Republicans see major wins in US governorships (Roundup)
Nov 3, 2010, 11:39 GMT
Washington - Republicans are set to control the majority of US state executive offices after Tuesday's elections, although Democrats did not end the day completely empty-handed.
Veteran politician Jerry Brown captured the California governorship for the Democrats in one of Tuesday's few bright spots for the centre-left party at the state level.
Brown, 72, the scion of a political family in California, became the state's youngest-ever governor when was he was first elected in the 1970s as Ronald Reagan's successor in Sacramento.
A free-spirited politician once derided as 'Governor Moonbeam,' Brown spent the decades since leaving the governor's mansion running for president, serving as mayor of Oakland, California, and, most recently, the state's attorney general. Now, he becomes the state's oldest governor, again succeeding a Hollywood actor, Republican Governor Arnold Schwarzenegger.
With the count nearly complete, Brown was leading with 53 per cent to 42 per cent over Republican nominee Meg Whitman, who conceded defeat. Whitman, former chief of internet auction giant eBay, spent an estimated 140 million dollars of her own money on the race in California's giant media markets.
With 37 of the 50 states electing governors in the mid-term elections, the centre-right Republicans Republicans captured governorships from the Democrats in Iowa, Kansas, Michigan, New Mexico, Ohio, Oklahoma, Pennsylvania, Tennessee, Wisconsin and Wyoming.
In addition to California, the Democrats gained a governorship in Hawaii.
In New York, Andrew Cuomo, who was state attorney general, easily defeated Republican Carl Paladino, a construction tycoon whose intemperate remarks on the campaign trail appeared to have alienated the independent voters he would have needed to win in a Democratic- leaning state.
Cuomo's father, Mario Cuomo, was a former New York governor and national star of the Democratic Party in the 1980s.
Democrats also held onto governorships in Arkansas, Colorado, Maryland, Massachusetts and New Hampshire.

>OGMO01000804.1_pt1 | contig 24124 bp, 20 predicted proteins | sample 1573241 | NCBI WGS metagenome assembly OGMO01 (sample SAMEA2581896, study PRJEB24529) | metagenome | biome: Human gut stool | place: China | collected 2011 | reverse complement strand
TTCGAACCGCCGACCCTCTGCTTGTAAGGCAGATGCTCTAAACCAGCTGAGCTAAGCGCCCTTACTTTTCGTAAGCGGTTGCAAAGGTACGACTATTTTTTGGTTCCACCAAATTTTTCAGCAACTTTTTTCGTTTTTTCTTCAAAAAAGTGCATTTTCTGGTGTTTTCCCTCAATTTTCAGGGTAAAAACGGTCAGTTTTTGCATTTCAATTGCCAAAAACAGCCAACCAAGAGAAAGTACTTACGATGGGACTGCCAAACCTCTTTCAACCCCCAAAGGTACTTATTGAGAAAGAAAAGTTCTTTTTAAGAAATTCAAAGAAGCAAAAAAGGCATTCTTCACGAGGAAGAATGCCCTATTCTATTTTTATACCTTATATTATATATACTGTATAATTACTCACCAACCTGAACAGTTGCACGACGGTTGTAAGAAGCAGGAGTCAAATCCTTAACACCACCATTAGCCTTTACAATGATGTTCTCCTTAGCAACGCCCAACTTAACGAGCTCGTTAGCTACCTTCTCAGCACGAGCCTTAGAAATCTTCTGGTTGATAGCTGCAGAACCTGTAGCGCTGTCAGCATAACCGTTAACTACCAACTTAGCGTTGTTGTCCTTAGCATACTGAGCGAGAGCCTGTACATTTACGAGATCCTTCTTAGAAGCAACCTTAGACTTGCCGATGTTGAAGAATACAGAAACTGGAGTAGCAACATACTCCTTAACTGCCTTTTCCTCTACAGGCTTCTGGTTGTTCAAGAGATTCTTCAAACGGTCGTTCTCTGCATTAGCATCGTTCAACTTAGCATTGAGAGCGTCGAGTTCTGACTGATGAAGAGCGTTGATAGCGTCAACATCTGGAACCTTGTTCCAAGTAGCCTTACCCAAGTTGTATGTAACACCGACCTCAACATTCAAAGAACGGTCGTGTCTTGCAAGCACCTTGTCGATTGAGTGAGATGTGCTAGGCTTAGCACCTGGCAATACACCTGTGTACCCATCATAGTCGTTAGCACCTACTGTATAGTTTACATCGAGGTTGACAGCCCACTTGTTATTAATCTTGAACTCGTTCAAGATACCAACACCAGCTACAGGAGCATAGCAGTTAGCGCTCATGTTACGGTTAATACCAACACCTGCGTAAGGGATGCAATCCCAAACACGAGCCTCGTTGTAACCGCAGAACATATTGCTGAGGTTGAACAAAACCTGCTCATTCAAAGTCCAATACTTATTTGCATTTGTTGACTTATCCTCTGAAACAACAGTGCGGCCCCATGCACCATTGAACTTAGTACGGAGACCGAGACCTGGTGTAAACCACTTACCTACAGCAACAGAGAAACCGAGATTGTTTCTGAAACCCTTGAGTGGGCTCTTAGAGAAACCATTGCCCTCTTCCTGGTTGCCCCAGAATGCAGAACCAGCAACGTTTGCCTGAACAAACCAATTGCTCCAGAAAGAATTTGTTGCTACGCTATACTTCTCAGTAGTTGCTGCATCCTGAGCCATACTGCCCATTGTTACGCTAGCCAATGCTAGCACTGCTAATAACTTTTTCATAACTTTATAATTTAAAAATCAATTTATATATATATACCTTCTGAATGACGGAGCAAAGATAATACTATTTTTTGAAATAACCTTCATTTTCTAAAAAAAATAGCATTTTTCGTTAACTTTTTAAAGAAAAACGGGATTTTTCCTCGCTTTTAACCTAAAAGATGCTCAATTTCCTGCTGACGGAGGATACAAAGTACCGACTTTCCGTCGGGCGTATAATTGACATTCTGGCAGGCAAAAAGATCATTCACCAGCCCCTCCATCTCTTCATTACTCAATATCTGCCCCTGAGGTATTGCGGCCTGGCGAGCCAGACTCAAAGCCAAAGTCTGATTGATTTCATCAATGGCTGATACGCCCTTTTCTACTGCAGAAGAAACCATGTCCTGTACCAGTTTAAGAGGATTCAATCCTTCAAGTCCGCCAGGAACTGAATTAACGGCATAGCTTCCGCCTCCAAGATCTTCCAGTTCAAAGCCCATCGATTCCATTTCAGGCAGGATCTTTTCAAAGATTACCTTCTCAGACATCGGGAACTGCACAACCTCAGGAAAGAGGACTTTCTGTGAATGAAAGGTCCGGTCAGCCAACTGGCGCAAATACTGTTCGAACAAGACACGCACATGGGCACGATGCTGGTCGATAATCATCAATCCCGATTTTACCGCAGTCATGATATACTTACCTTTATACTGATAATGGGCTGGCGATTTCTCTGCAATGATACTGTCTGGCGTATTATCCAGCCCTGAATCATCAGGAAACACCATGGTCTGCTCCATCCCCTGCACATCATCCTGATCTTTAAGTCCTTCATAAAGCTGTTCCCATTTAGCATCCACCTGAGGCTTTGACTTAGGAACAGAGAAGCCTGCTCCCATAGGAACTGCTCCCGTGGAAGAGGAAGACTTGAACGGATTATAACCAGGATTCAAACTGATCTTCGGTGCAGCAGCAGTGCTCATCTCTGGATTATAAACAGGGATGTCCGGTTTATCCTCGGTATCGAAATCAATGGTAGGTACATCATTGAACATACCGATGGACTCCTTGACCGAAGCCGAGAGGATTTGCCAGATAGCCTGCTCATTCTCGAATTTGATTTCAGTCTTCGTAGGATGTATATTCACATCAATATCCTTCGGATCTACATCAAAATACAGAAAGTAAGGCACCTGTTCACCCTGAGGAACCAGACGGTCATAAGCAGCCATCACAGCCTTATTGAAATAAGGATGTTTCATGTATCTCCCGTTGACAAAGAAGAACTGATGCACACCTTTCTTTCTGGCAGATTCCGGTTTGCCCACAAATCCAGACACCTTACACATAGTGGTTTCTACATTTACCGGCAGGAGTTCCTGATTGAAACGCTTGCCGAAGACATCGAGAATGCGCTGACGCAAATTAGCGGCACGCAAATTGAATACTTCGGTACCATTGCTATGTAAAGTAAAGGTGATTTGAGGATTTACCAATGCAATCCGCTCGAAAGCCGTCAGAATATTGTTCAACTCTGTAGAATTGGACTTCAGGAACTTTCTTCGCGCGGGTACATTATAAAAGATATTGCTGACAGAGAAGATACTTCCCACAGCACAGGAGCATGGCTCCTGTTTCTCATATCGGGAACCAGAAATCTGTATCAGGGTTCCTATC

In South Carolina, Republican nominee Nikki Haley was elected governor, becoming the first woman of Asian Indian descent to become a state chief executive in the United States. Republicans already held the South Carolina governorship.
Republicans also held onto governorships in Alabama, Alaska, Arizona, Georgia, Idaho, Nebraska, Nevada, South Dakota, Texas and Utah.
The Republican Party lost control of the governorship in Rhode Island. In a wide-open race without the Republican incumbent, independent candidate Lincoln Chafee captured the Rhode Island governor's mansion. A moderate former Republican US Senator, Chafee endorsed Democrat Barack Obama for president in 2008 and quit the party to run for governor.
In an apparent nod to Chafee, Obama had declined to endorse a candidate in the Rhode Island race to the ire of Democratic nominee Frank Caprio, who said last week that the president could 'shove' the endorsement. Chafee won Tuesday with 36 per cent, with Republican nominee John Robitaille at 34 per cent and Caprio at 23 per cent.
Several governors' races were yet to be decided, including in the large states of Florida and Illinois. Connecticut, Maine, Minnesota, Oregon and Vermont remained too close to call early Wednesday.
Gaining governorships gives the Republicans greater influence in the pre-2012 redistricting process, which in most states is controlled by state legislatures. The 2010 census results will be used next year at the state level in redrawing congressional and state legislative districts.
The National Conference of State Legislatures reported that Republicans were headed for historic control of state legislatures, and might reach or exceed a 60-year high in the party's nationwide total of statehouse seats.
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